- Published on Wednesday, 29 May 2013 01:00
- Written by Carolyn Snyder - Special to the Town Crier
Photo By: Ellie Van Houtte/Town Crier
Nick Tanner always has loved historical houses and thought it would be cool to own one with a hidden passageway and secret room.
He got his wish – and then some – when he and his wife, Dr. Jill Hagenkord, happened upon the house on Formway Court in Los Altos built by Mary Jane and William Lee Formway at the turn of the century. The name Formway is familiar to many because of the Formway Machine Shop, which gained worldwide fame. The house was passed down to second-generation owners William E. and Myrtle Formway.
Tanner, Hagenkord and their two young children, transplants from Nebraska, were biding their time in a rental while searching for a house in a tight market.
Then one day last year, by chance, Tanner spotted a “For Sale” sign on Formway Court as he was rehearsing a “Gangnam Style” dance with a group of Almond School fathers who literally danced their way there. A fence separates the school and the homes on Formway Court.
Tanner, a connoisseur of history, fell in love with the house – not to mention the three-car garage with a casita above it. His wife liked the deck and backyard with its towering redwoods. And Catie, 9, and Mark, 6, could play on a quiet cul-de-sac adjacent to their school.
“I literally drop Mark over the fence when I take him to school,” said Tanner, a stay-at-home dad. Hagenkord, who graduated from Stanford University School of Medicine, is a molecular genetic pathologist and chief medical officer at InVitae.
The family moved into the home five months ago and are on a voyage of discovery.
“I go around the house and look for treasures,” Tanner said. “You never know what you’re going to find, and what you do find is not around anymore.”
Just the other day, he discovered a hidden room behind a wall in the upstairs master bedroom.
Best of both worlds
The two-story clapboard Period Revival farmhouse, which boasts a hipped roof and small hipped-roof dormer, was built between 1905 and 1910, surrounded by 10 acres of apricot, peach and prune trees.
In 1921, Formway established the Formway Machine Shop, located on 1.5 acres at 514 Almond Ave. It began as a Model T garage before becoming a manufacturing firm for walnut hulling equipment, notably the Wizard Walnut Huller. The first Formway Wizard machine is still on display at the Los Altos History Museum.
The orchards vanished and, in 1971, Formway Machine Shop pulled up roots and moved to Sunnyvale. But the farmhouse survived and has been well loved.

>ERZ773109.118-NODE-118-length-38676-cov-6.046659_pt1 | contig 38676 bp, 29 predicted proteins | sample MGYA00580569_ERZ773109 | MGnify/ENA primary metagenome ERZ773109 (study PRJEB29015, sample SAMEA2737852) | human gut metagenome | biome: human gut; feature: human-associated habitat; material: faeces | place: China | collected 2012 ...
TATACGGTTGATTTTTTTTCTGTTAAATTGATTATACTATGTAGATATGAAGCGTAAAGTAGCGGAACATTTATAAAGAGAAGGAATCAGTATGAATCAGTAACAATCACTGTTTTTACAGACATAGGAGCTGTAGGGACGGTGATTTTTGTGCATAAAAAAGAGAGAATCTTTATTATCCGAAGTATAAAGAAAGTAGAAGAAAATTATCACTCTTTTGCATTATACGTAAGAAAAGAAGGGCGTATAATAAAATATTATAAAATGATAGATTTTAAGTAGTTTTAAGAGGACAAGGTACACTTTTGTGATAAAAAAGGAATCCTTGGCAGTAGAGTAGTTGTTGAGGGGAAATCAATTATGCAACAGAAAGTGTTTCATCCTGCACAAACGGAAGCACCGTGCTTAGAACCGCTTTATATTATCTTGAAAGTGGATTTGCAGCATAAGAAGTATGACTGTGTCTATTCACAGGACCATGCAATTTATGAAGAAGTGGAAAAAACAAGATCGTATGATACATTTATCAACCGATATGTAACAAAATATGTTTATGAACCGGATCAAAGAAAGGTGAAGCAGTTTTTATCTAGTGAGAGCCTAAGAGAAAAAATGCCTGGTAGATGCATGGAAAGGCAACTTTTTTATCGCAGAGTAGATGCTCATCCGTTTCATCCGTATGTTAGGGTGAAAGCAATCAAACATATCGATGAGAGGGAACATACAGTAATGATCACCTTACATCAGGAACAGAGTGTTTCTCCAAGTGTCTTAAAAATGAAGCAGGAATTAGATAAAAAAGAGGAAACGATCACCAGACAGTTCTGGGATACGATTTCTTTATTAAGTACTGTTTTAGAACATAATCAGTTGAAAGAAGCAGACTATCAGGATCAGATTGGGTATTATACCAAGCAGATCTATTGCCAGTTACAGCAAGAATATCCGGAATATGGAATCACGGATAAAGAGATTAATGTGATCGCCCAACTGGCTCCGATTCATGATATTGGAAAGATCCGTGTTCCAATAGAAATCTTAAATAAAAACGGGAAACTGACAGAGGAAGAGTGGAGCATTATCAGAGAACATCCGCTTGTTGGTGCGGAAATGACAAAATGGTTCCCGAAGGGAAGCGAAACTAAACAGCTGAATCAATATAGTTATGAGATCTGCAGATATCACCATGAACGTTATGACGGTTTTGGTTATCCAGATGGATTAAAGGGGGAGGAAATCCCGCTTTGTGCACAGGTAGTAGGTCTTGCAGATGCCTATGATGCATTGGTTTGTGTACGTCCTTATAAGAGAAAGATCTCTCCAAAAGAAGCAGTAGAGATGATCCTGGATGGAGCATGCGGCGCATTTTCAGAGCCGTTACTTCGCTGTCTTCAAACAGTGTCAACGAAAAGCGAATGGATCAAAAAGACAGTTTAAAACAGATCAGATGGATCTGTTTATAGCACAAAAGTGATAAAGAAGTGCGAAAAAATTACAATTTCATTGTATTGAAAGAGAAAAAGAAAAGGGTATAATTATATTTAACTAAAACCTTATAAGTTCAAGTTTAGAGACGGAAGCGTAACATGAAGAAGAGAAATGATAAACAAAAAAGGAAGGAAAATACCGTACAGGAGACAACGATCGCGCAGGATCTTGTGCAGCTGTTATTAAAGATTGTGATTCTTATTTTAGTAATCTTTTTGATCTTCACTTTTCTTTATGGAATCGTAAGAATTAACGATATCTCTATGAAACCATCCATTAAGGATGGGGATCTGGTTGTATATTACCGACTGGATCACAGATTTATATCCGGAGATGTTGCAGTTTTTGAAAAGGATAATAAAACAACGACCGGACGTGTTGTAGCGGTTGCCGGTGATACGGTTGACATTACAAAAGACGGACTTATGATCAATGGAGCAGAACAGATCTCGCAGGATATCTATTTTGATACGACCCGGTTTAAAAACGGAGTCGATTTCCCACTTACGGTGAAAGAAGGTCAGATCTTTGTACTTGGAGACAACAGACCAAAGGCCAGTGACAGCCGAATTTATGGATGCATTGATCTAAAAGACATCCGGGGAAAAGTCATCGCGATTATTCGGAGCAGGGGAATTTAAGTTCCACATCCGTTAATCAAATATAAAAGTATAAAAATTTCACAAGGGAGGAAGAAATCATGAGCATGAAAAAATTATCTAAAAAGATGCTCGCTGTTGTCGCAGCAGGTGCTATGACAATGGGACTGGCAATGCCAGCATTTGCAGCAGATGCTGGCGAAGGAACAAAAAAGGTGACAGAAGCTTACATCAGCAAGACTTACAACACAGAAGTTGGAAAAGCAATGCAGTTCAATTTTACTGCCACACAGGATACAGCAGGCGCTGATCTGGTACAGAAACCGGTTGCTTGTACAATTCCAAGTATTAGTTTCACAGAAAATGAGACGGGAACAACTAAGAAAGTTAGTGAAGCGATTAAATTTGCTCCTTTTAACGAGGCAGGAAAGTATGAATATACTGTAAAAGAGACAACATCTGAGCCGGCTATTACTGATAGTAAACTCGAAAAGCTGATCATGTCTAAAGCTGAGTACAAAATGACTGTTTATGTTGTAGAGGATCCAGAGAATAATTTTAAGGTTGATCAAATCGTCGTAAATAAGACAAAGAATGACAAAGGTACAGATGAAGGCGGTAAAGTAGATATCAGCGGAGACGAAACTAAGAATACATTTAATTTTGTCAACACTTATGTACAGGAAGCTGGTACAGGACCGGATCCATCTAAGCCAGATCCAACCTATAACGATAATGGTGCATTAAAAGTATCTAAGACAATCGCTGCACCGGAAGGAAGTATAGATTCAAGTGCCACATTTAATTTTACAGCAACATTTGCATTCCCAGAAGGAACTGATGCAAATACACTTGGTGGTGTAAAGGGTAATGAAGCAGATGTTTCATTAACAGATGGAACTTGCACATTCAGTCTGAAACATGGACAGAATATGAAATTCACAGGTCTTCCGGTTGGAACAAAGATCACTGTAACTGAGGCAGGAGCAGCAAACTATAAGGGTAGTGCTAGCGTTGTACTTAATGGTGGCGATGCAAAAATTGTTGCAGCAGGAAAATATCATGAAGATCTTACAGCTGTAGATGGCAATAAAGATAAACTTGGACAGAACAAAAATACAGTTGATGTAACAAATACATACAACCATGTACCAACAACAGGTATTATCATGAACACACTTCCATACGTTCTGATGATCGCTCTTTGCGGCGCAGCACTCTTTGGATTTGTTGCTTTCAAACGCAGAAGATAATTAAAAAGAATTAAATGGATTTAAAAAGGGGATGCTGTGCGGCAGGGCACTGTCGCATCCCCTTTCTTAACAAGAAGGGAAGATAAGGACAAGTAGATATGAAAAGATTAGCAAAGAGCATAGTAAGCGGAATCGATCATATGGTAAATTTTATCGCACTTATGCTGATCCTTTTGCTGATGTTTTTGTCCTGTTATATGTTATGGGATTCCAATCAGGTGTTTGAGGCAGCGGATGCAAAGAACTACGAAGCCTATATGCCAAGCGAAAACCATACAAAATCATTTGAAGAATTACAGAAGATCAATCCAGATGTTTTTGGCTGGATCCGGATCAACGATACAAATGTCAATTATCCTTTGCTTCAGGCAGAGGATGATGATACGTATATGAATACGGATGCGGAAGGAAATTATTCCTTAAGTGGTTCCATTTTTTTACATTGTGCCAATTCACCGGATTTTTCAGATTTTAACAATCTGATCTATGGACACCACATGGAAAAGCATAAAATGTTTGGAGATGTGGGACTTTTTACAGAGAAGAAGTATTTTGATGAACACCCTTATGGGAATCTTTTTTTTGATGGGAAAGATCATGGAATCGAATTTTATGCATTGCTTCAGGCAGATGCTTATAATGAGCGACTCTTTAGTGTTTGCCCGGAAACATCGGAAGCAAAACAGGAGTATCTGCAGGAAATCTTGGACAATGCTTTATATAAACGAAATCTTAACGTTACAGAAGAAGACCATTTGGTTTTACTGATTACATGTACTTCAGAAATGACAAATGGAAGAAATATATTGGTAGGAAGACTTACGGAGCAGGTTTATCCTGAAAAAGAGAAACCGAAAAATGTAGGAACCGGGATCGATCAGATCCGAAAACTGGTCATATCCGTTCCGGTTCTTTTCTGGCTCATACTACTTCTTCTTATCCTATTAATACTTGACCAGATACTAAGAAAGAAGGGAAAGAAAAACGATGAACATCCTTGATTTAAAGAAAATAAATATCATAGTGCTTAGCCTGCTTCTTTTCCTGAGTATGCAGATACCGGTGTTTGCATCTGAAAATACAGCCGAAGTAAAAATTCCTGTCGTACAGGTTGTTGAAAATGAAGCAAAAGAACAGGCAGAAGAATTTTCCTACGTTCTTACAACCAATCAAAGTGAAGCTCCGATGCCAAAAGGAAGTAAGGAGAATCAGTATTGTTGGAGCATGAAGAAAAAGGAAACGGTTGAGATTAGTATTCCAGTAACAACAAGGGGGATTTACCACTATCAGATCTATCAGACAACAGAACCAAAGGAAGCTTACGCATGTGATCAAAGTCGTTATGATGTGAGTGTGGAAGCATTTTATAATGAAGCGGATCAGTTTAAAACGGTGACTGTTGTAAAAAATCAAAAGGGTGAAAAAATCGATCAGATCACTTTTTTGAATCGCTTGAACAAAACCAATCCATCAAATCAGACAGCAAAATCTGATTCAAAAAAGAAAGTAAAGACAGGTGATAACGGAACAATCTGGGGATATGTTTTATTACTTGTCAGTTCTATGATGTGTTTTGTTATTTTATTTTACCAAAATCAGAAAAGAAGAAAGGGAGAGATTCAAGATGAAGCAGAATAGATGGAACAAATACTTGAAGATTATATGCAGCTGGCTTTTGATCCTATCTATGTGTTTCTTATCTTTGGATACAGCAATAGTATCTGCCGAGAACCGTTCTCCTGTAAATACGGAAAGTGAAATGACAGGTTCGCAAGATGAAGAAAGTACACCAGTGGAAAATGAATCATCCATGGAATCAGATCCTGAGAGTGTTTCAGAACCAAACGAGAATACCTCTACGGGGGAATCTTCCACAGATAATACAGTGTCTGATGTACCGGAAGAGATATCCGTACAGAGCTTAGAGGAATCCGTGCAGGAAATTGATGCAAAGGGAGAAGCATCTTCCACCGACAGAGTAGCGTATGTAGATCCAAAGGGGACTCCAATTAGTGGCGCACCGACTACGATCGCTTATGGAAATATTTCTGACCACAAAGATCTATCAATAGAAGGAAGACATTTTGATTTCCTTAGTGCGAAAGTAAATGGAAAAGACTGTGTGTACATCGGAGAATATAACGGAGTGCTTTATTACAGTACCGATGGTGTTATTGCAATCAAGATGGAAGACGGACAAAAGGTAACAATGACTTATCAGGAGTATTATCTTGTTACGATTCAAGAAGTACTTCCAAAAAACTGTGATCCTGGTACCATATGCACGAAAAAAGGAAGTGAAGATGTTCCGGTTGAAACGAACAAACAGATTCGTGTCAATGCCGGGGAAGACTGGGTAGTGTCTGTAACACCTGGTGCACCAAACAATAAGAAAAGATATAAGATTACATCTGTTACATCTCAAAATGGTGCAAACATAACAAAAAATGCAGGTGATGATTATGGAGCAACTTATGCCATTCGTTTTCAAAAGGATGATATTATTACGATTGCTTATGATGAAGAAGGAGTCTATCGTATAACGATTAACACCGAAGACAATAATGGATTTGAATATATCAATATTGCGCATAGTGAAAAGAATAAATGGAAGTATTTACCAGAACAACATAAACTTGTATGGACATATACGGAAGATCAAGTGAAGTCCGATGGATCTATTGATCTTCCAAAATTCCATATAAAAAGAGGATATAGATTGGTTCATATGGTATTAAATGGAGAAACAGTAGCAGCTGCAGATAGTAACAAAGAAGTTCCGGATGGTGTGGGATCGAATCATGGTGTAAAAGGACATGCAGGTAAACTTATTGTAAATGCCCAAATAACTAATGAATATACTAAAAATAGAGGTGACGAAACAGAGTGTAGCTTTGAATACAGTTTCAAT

“I think it takes a special kind of person to own this type of home because of the work that needs to be done,” Tanner said. “The previous owners did a great deal to improve the property. Much like they did, we, too, are doing our best to add value.”
For instance, Tanner just redid the uneven and distressed driveway, removing 7,000 bricks and replacing them with concrete pavers.
“Because I’m a one-man show, I have yet to start on the pathways,” he said.
The bricks are part of the property’s history, so he managed to recycle some of them in the neighborhood.
“History is what makes the house special,” he said. “Inside, you can see the transition from old to newer style of architecture. It’s the best of both worlds.”
Previous owners Bill Heenk, owner of Sequoia Landscape & Construction in Los Altos, and his wife, Doreen, lived in the home for 10 years.
“My wife and daughter found it on the market back then, and we couldn’t turn it down. It had so much character,” said Heenk, who was familiar with remodeling older homes.
He renovated the kitchen, moved the stairs to create more space, repiped with copper, installed a Trex deck and putting green and added “little things to be comfortable.”
Toward the end of their occupancy, the Heenks added a family room because rooms in older houses are typically small.
“It was to welcome new grandkids. We made sure the new exterior matched the rest of the house,” said Heenk, adding that it “was fun living there and we really miss it.”
Meanwhile, the new owners are adding their stamp to the house, which is a historical gem. Doors have Tiffany-style stained-glass panels and glass or brass doorknobs. The original built-in sideboard (minus the doors) graces the dining room, which is encircled by a plate rail and illuminated by a Venetian glass and crystal chandelier. A half-bath has a pull-the-chain water closet and pedestal sink.
Off the foyer to the left is a sitting room with a window seat. Next comes a small bedroom with its adjoining bathroom. To the right, next to the dining room, is a bedroom paneled in redwood. At the rear of the lower floor are the family room, open kitchen and old walk-in pantry.
Upstairs is really one big master suite, complete with his-and-hers opposing sinks set in antique sideboards. The taps were made by Herbeau, a French company that makes new faucets that look like old ones.
At one time, the upper floor was divided into three small bedrooms. Perhaps that accounts for the hidden room Tanner discovered.
“This house has lots of character,” he said. “It’s a mystery house that keeps revealing itself.”